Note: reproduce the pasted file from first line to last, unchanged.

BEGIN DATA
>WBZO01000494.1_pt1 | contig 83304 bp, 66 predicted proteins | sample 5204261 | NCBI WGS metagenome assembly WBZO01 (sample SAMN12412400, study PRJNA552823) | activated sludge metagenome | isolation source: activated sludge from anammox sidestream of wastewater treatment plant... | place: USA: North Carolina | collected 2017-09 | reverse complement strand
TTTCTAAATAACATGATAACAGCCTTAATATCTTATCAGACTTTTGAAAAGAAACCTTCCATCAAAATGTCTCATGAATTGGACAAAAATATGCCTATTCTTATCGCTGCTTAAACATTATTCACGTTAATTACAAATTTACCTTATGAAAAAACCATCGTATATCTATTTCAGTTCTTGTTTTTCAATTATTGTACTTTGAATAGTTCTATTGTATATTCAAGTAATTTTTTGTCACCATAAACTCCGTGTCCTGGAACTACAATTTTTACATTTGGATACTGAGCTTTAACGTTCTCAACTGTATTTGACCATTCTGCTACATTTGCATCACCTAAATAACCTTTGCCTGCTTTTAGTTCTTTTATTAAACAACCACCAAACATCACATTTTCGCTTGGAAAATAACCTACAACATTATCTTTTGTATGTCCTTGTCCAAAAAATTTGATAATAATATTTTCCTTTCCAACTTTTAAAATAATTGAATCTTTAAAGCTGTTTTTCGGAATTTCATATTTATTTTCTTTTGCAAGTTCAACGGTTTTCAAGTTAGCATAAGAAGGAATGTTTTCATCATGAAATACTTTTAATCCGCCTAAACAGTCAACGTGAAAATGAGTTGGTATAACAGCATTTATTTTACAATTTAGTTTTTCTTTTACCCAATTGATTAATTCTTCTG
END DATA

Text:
>WBZO01000494.1_pt1 | contig 83304 bp, 66 predicted proteins | sample 5204261 | NCBI WGS metagenome assembly WBZO01 (sample SAMN12412400, study PRJNA552823) | activated sludge metagenome | isolation source: activated sludge from anammox sidestream of wastewater treatment plant... | place: USA: North Carolina | collected 2017-09 | reverse complement strand
TTTCTAAATAACATGATAACAGCCTTAATATCTTATCAGACTTTTGAAAAGAAACCTTCCATCAAAATGTCTCATGAATTGGACAAAAATATGCCTATTCTTATCGCTGCTTAAACATTATTCACGTTAATTACAAATTTACCTTATGAAAAAACCATCGTATATCTATTTCAGTTCTTGTTTTTCAATTATTGTACTTTGAATAGTTCTATTGTATATTCAAGTAATTTTTTGTCACCATAAACTCCGTGTCCTGGAACTACAATTTTTACATTTGGATACTGAGCTTTAACGTTCTCAACTGTATTTGACCATTCTGCTACATTTGCATCACCTAAATAACCTTTGCCTGCTTTTAGTTCTTTTATTAAACAACCACCAAACATCACATTTTCGCTTGGAAAATAACCTACAACATTATCTTTTGTATGTCCTTGTCCAAAAAATTTGATAATAATATTTTCCTTTCCAACTTTTAAAATAATTGAATCTTTAAAGCTGTTTTTCGGAATTTCATATTTATTTTCTTTTGCAAGTTCAACGGTTTTCAAGTTAGCATAAGAAGGAATGTTTTCATCATGAAATACTTTTAATCCGCCTAAACAGTCAACGTGAAAATGAGTTGGTATAACAGCATTTATTTTACAATTTAGTTTTTCTTTTACCCAATTGATTAATTCTTCTG